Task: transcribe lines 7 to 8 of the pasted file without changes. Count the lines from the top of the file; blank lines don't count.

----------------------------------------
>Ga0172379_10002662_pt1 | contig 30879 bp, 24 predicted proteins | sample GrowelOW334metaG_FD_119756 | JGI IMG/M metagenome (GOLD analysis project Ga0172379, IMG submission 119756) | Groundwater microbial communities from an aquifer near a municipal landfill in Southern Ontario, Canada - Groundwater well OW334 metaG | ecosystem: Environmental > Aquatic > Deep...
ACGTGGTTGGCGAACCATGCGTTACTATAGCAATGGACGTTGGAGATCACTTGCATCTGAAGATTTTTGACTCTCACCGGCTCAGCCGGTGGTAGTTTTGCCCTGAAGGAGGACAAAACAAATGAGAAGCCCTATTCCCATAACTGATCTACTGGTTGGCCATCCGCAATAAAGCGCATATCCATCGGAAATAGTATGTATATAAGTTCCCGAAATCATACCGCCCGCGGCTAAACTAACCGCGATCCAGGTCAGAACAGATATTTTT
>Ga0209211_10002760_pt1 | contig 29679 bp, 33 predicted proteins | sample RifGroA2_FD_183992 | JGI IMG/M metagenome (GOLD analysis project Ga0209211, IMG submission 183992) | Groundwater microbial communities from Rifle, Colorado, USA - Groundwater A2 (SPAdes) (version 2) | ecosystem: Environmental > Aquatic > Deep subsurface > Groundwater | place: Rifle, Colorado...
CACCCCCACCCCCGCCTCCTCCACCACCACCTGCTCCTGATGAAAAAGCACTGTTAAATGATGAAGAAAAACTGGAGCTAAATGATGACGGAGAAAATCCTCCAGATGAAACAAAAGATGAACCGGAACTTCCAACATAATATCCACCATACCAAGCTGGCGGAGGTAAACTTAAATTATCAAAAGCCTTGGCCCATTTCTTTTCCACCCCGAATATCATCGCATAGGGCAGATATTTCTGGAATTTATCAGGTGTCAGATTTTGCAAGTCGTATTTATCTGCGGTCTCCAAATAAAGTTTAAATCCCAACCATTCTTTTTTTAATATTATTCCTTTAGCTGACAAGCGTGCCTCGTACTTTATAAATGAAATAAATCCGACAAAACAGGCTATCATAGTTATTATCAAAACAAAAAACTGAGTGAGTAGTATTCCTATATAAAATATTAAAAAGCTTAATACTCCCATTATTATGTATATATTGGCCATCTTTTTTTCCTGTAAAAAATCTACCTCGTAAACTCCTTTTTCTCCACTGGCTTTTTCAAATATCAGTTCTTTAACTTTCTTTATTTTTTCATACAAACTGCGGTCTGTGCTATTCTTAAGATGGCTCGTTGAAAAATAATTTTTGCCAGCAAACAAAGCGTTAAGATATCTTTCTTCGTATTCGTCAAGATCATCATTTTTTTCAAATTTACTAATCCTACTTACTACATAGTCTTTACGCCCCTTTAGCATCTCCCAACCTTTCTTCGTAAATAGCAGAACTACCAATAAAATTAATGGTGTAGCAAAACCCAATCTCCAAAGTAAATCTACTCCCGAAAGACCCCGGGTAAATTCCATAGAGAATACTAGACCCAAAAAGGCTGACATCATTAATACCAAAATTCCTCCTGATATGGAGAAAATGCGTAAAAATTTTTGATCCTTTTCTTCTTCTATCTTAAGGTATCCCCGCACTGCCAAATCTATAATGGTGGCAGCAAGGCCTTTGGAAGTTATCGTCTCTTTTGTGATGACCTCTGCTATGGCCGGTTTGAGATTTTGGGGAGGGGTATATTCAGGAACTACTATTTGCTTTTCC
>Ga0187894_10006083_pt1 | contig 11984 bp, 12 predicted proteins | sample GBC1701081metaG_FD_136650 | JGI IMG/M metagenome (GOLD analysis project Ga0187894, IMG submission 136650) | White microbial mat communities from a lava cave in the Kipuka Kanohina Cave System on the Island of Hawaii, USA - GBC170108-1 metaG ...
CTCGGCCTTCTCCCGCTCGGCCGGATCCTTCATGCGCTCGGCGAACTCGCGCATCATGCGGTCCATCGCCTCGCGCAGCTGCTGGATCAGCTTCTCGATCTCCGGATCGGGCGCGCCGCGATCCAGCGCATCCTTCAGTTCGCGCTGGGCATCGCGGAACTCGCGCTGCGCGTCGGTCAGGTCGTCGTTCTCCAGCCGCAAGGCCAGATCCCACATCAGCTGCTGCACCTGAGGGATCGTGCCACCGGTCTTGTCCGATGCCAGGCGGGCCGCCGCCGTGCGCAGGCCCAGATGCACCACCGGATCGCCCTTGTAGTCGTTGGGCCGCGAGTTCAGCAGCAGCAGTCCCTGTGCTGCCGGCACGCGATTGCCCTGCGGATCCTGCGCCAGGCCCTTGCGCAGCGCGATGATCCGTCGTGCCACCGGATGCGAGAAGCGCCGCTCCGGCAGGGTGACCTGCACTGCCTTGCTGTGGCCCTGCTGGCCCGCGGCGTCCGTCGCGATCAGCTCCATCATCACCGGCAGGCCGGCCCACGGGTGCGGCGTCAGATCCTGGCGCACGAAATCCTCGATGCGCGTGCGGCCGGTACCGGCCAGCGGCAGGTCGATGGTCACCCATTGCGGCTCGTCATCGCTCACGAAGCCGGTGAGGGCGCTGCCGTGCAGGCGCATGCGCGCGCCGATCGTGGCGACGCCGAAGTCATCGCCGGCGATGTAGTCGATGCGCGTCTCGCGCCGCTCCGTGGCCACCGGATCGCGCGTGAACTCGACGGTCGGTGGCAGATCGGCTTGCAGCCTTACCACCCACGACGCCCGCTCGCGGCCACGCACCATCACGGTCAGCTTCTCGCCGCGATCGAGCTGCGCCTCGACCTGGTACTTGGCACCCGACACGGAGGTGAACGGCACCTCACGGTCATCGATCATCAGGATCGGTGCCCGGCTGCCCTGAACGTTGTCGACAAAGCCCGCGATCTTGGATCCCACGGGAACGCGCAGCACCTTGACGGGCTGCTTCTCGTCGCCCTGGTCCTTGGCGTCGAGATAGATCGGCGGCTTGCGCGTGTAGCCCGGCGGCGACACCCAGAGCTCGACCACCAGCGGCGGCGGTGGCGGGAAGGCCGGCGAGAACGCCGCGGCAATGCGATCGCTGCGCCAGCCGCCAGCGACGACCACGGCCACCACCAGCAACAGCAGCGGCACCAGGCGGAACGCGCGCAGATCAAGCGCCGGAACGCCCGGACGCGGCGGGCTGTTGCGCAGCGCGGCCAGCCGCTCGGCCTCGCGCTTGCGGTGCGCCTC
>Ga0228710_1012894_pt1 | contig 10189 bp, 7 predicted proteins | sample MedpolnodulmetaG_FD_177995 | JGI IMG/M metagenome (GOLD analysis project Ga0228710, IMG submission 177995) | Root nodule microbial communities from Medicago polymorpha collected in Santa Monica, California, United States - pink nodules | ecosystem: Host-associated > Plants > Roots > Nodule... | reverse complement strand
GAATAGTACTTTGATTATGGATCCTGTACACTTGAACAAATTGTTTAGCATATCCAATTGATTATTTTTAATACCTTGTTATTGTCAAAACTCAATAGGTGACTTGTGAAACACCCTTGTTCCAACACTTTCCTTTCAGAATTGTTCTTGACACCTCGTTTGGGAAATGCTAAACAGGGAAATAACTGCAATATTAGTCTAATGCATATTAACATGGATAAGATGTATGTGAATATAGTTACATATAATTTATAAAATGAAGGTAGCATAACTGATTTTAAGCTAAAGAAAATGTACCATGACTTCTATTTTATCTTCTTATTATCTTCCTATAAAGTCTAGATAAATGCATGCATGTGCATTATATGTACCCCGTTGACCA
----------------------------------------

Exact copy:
>Ga0228710_1012894_pt1 | contig 10189 bp, 7 predicted proteins | sample MedpolnodulmetaG_FD_177995 | JGI IMG/M metagenome (GOLD analysis project Ga0228710, IMG submission 177995) | Root nodule microbial communities from Medicago polymorpha collected in Santa Monica, California, United States - pink nodules | ecosystem: Host-associated > Plants > Roots > Nodule... | reverse complement strand
GAATAGTACTTTGATTATGGATCCTGTACACTTGAACAAATTGTTTAGCATATCCAATTGATTATTTTTAATACCTTGTTATTGTCAAAACTCAATAGGTGACTTGTGAAACACCCTTGTTCCAACACTTTCCTTTCAGAATTGTTCTTGACACCTCGTTTGGGAAATGCTAAACAGGGAAATAACTGCAATATTAGTCTAATGCATATTAACATGGATAAGATGTATGTGAATATAGTTACATATAATTTATAAAATGAAGGTAGCATAACTGATTTTAAGCTAAAGAAAATGTACCATGACTTCTATTTTATCTTCTTATTATCTTCCTATAAAGTCTAGATAAATGCATGCATGTGCATTATATGTACCCCGTTGACCA